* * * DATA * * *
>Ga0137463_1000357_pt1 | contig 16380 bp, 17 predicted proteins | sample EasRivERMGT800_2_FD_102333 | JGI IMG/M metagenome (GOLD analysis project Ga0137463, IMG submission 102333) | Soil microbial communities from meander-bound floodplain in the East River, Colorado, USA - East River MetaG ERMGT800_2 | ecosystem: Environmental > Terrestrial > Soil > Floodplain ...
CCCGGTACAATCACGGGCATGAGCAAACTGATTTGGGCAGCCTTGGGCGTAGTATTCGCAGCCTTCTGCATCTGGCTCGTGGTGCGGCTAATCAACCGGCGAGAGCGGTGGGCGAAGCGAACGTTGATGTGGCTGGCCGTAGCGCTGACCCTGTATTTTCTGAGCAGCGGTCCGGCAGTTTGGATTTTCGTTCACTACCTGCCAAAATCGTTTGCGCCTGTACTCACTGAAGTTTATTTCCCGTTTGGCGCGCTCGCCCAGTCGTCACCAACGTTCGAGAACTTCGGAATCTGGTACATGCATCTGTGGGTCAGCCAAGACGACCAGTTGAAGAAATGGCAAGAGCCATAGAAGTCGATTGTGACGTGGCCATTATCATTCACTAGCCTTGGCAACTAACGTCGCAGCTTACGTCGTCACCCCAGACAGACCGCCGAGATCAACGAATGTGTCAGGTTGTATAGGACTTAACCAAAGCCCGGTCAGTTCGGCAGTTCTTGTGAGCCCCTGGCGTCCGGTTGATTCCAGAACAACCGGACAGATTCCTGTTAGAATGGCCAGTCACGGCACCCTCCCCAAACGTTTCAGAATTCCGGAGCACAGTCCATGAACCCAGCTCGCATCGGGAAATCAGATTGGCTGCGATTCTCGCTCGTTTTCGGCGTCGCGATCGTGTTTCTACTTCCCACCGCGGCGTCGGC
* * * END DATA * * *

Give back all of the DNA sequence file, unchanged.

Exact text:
>Ga0137463_1000357_pt1 | contig 16380 bp, 17 predicted proteins | sample EasRivERMGT800_2_FD_102333 | JGI IMG/M metagenome (GOLD analysis project Ga0137463, IMG submission 102333) | Soil microbial communities from meander-bound floodplain in the East River, Colorado, USA - East River MetaG ERMGT800_2 | ecosystem: Environmental > Terrestrial > Soil > Floodplain ...
CCCGGTACAATCACGGGCATGAGCAAACTGATTTGGGCAGCCTTGGGCGTAGTATTCGCAGCCTTCTGCATCTGGCTCGTGGTGCGGCTAATCAACCGGCGAGAGCGGTGGGCGAAGCGAACGTTGATGTGGCTGGCCGTAGCGCTGACCCTGTATTTTCTGAGCAGCGGTCCGGCAGTTTGGATTTTCGTTCACTACCTGCCAAAATCGTTTGCGCCTGTACTCACTGAAGTTTATTTCCCGTTTGGCGCGCTCGCCCAGTCGTCACCAACGTTCGAGAACTTCGGAATCTGGTACATGCATCTGTGGGTCAGCCAAGACGACCAGTTGAAGAAATGGCAAGAGCCATAGAAGTCGATTGTGACGTGGCCATTATCATTCACTAGCCTTGGCAACTAACGTCGCAGCTTACGTCGTCACCCCAGACAGACCGCCGAGATCAACGAATGTGTCAGGTTGTATAGGACTTAACCAAAGCCCGGTCAGTTCGGCAGTTCTTGTGAGCCCCTGGCGTCCGGTTGATTCCAGAACAACCGGACAGATTCCTGTTAGAATGGCCAGTCACGGCACCCTCCCCAAACGTTTCAGAATTCCGGAGCACAGTCCATGAACCCAGCTCGCATCGGGAAATCAGATTGGCTGCGATTCTCGCTCGTTTTCGGCGTCGCGATCGTGTTTCTACTTCCCACCGCGGCGTCGGC